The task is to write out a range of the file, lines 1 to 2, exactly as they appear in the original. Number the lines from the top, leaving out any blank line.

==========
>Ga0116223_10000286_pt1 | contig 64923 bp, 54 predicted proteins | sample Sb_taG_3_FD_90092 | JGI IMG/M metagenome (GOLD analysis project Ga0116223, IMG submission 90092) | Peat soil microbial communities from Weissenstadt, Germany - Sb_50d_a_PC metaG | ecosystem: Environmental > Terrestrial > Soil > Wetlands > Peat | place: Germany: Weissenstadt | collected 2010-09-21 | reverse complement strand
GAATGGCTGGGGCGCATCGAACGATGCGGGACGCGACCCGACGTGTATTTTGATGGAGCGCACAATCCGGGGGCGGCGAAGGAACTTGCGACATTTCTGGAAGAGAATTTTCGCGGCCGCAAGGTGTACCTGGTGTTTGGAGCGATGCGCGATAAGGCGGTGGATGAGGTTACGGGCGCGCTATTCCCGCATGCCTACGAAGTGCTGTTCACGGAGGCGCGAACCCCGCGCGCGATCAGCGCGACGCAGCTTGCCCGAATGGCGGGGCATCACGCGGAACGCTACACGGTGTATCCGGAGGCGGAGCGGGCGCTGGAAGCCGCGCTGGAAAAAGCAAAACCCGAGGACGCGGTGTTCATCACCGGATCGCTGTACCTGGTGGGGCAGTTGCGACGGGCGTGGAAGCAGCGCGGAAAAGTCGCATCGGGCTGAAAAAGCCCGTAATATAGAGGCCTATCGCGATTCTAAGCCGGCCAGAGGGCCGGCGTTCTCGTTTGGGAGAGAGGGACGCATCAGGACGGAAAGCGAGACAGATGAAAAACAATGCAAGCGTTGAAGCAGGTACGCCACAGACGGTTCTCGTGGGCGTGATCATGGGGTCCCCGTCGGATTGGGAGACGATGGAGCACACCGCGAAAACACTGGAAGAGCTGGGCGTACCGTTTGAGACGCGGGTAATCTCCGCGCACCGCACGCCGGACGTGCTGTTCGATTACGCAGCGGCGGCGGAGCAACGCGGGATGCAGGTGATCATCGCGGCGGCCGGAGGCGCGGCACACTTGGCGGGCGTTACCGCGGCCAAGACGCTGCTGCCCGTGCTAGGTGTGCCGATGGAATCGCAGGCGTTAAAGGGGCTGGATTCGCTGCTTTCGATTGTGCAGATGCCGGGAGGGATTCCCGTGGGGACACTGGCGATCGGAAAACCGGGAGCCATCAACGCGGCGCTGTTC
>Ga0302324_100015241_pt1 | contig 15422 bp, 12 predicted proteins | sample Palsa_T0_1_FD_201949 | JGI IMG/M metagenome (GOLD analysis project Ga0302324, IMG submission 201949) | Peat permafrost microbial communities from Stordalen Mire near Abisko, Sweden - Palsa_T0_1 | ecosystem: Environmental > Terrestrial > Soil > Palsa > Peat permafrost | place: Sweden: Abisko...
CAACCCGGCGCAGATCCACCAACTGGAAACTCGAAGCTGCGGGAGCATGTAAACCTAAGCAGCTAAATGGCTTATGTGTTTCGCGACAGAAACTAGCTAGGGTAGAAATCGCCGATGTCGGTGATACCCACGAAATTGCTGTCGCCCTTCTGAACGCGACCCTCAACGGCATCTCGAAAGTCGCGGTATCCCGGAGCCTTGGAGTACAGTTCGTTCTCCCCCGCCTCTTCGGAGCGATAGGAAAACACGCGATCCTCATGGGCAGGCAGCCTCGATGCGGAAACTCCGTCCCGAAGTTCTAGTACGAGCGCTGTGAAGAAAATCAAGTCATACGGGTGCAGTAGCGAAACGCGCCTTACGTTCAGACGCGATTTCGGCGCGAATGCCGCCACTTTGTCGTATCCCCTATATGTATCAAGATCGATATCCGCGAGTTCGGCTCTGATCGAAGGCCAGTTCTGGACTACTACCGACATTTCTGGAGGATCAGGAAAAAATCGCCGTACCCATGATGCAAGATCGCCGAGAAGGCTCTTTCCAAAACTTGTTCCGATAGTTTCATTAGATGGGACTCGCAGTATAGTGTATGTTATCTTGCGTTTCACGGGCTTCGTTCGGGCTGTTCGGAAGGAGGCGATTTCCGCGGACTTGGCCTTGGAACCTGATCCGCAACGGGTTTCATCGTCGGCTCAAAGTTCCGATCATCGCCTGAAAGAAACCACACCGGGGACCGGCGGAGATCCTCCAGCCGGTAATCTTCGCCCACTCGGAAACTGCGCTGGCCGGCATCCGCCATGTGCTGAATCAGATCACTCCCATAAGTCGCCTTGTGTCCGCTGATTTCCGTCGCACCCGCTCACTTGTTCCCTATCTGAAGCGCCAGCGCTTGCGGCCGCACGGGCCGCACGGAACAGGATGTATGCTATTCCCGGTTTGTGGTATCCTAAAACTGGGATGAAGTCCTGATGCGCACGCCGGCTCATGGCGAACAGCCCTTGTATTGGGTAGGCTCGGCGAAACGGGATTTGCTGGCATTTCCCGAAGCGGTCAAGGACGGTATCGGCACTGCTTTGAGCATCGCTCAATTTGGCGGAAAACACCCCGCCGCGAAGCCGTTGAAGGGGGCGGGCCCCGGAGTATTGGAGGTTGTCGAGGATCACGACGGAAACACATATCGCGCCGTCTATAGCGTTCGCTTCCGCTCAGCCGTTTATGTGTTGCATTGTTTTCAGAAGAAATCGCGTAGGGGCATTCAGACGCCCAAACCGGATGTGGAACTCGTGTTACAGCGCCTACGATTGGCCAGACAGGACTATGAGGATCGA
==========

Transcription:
>Ga0116223_10000286_pt1 | contig 64923 bp, 54 predicted proteins | sample Sb_taG_3_FD_90092 | JGI IMG/M metagenome (GOLD analysis project Ga0116223, IMG submission 90092) | Peat soil microbial communities from Weissenstadt, Germany - Sb_50d_a_PC metaG | ecosystem: Environmental > Terrestrial > Soil > Wetlands > Peat | place: Germany: Weissenstadt | collected 2010-09-21 | reverse complement strand
GAATGGCTGGGGCGCATCGAACGATGCGGGACGCGACCCGACGTGTATTTTGATGGAGCGCACAATCCGGGGGCGGCGAAGGAACTTGCGACATTTCTGGAAGAGAATTTTCGCGGCCGCAAGGTGTACCTGGTGTTTGGAGCGATGCGCGATAAGGCGGTGGATGAGGTTACGGGCGCGCTATTCCCGCATGCCTACGAAGTGCTGTTCACGGAGGCGCGAACCCCGCGCGCGATCAGCGCGACGCAGCTTGCCCGAATGGCGGGGCATCACGCGGAACGCTACACGGTGTATCCGGAGGCGGAGCGGGCGCTGGAAGCCGCGCTGGAAAAAGCAAAACCCGAGGACGCGGTGTTCATCACCGGATCGCTGTACCTGGTGGGGCAGTTGCGACGGGCGTGGAAGCAGCGCGGAAAAGTCGCATCGGGCTGAAAAAGCCCGTAATATAGAGGCCTATCGCGATTCTAAGCCGGCCAGAGGGCCGGCGTTCTCGTTTGGGAGAGAGGGACGCATCAGGACGGAAAGCGAGACAGATGAAAAACAATGCAAGCGTTGAAGCAGGTACGCCACAGACGGTTCTCGTGGGCGTGATCATGGGGTCCCCGTCGGATTGGGAGACGATGGAGCACACCGCGAAAACACTGGAAGAGCTGGGCGTACCGTTTGAGACGCGGGTAATCTCCGCGCACCGCACGCCGGACGTGCTGTTCGATTACGCAGCGGCGGCGGAGCAACGCGGGATGCAGGTGATCATCGCGGCGGCCGGAGGCGCGGCACACTTGGCGGGCGTTACCGCGGCCAAGACGCTGCTGCCCGTGCTAGGTGTGCCGATGGAATCGCAGGCGTTAAAGGGGCTGGATTCGCTGCTTTCGATTGTGCAGATGCCGGGAGGGATTCCCGTGGGGACACTGGCGATCGGAAAACCGGGAGCCATCAACGCGGCGCTGTTC